What does it take to be an effective Program Manager at Microsoft?  I'm responding to some requests for my take on what it takes to be an effective PM.  I figured I could use a familiar 7 habits approach to help frame out a start. 

    To pick a set of habits, I started with a set of reference examples.  I used the most effective and ineffective PMs that I've seen over time.  I considered their track record, their ability to influence, and their leadership skills.  Most importantly I looked at their ability to ship and make the right impact for customers.  Next, I looked for the underlying patterns (I'm a principles, practices and patterns guy).  I used the ineffective PMs to think of the anti-patterns and the practices of what not to do.  This contrast helped me clarify the distinctions between effective and ineffective.

    Here's what I found to be the 7 habits of highly effective program managers:

    • Habit 1, Frame problems and solutions.
    • Habit 2, Sell visions.
    • Habit 3, Deliver incremental value.  
    • Habit 4, Manage communication.
    • Habit 5, Connect with customers.
    • Habit 6, Execute. 
    • Habit 7, Leverage the system.

    Habit 1, Frame problems and solutions.  Frames are the things mental models, metaphors, and conceptual frameworks are made of.  Simply put, they're frames of reference.  Effective PMs create useful ways of looking at the problems and solutions.  They create shared frames of reference that help narrow and focus, while keeping perspective.  Frames help chunk up the problem or the solution.  Frames also help share information quickly as well as avoid information overflow.  The secret here is that frames provide contextual reference.  Without context, it's hard to evaluate problems or solutions.    

    Habit 2, Sell visions.  The most effective PMs dream up great ideas and they sell them.  They sell them in the hall, they sell them to co-workers, they sell them up the chain.  They have an elevator pitch that resonates.  They can paint a vivid picture of how the world will be different.  Sometimes a PM has an idea that people aren't ready for.  Sometimes a PM has an idea they just aren't selling right.  Sometimes a PM has an idea that ... well ... just isn't ready for market or planet Earth.  Selling visions involves both thought leadership and people leadership.  I think the secret here is effective PMs sell visions by answering "what's in it for you" for stakeholders and customers.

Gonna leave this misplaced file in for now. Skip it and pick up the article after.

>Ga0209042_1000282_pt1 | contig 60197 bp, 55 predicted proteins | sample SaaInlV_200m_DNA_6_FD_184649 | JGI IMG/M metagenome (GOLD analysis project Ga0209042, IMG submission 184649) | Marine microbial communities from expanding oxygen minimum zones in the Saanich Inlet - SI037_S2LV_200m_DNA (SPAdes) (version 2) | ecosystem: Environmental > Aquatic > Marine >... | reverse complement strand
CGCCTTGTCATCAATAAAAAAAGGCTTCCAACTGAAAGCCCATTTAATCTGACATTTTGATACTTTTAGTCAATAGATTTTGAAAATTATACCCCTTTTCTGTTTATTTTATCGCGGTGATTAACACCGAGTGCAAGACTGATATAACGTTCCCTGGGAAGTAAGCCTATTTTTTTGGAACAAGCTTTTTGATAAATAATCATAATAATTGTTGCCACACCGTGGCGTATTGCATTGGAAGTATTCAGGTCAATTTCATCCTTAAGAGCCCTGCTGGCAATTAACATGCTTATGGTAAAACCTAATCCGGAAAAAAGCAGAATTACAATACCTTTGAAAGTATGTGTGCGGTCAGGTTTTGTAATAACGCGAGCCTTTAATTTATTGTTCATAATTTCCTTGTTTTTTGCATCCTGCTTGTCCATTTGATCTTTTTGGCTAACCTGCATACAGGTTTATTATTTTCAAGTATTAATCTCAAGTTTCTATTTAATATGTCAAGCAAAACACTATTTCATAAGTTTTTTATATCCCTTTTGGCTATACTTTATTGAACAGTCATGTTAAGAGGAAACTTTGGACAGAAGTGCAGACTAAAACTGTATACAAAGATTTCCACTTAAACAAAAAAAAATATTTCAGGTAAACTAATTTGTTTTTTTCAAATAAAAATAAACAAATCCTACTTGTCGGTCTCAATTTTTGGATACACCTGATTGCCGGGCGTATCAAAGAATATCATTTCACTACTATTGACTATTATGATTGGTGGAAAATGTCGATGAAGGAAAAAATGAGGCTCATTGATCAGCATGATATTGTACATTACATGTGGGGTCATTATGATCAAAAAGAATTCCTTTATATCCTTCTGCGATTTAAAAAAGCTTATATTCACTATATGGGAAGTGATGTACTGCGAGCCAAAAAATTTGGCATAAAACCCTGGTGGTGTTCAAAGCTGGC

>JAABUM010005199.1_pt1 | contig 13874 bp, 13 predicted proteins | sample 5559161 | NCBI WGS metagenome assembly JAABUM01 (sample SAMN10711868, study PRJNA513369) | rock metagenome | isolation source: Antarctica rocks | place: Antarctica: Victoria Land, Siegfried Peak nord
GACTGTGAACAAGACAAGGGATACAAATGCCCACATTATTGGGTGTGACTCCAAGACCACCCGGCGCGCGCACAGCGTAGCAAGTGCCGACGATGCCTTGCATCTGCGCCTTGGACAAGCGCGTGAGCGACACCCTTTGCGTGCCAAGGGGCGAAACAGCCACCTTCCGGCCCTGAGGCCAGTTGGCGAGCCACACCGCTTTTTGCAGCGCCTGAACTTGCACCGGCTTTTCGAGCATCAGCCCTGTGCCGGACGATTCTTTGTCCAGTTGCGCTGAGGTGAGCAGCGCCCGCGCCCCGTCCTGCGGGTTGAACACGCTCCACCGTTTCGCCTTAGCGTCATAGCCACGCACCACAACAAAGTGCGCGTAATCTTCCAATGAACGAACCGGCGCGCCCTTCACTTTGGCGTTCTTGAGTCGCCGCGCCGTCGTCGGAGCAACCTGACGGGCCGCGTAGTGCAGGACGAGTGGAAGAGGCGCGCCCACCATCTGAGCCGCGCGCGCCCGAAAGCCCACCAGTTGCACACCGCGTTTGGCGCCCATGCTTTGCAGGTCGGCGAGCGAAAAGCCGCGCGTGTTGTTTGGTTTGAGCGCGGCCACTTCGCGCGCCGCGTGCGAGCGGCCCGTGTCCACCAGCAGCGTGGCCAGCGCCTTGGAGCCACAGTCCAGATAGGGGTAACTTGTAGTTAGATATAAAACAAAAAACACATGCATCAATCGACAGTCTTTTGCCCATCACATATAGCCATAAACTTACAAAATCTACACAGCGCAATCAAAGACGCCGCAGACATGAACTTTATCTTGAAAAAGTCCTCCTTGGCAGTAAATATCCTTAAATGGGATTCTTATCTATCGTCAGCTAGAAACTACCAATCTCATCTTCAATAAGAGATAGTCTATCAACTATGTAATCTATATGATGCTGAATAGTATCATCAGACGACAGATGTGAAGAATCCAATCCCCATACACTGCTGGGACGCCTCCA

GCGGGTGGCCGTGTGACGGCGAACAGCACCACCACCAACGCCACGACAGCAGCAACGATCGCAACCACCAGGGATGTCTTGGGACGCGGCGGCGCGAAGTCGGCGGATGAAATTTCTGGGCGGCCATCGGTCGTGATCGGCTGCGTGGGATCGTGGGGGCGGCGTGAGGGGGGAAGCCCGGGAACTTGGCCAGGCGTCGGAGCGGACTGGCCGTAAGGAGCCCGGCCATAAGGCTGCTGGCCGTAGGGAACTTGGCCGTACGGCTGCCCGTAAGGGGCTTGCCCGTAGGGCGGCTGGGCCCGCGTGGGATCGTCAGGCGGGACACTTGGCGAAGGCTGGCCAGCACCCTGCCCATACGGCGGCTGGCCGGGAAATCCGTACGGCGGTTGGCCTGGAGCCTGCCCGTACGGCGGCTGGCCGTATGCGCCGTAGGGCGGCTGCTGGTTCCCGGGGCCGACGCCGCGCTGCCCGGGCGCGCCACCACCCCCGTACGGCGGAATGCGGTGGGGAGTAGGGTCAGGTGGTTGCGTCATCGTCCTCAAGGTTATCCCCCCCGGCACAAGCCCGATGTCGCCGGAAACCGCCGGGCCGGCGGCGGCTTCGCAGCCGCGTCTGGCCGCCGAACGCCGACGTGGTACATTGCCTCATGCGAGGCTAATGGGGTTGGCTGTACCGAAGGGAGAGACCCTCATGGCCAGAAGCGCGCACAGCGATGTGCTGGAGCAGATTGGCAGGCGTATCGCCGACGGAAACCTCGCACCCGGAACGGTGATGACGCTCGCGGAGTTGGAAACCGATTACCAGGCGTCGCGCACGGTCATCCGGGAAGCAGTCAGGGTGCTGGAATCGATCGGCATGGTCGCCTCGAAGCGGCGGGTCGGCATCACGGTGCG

Habit 3, Deliver incremental value.   How do effective PMs go from zero to Rome?   While the big bang can make a lot of impact, the problem is the longer they delay, the more project risk adds up over time -- visions change, people change, markets change, stakeholders change, perceptions change … etc.   Anything that isn't built in a day needs a serious chunking strategy.  The sooner they can start delivering value, the sooner they can get feedback and adapt and change.  Also, they have better chances of hitting key windows of opportunity. 

    The most effective PMs can chunk their solutions.  This is non-trivial, particularly in software.  It means knowing what the minimum shippable chunk is.  It means right-sizing their chunks so that each one delivers value for the right customers.  It means unbundling dependencies to remove unnecessary project risks.

    I think the secret of effective PMs here is thinking in terms of value rather than quantity, as well as knowing dependencies.  What can they cut and truly gain time and resources without risking quality?  Here's a true test ... if their 12 month project were cut into 6 ... or their 6 month project cut into 3 ... what would they cut and what would they deliver?  If the success of their project depends entirely on shipping everything in their plan for the full project cycle, that's a recipe for failure.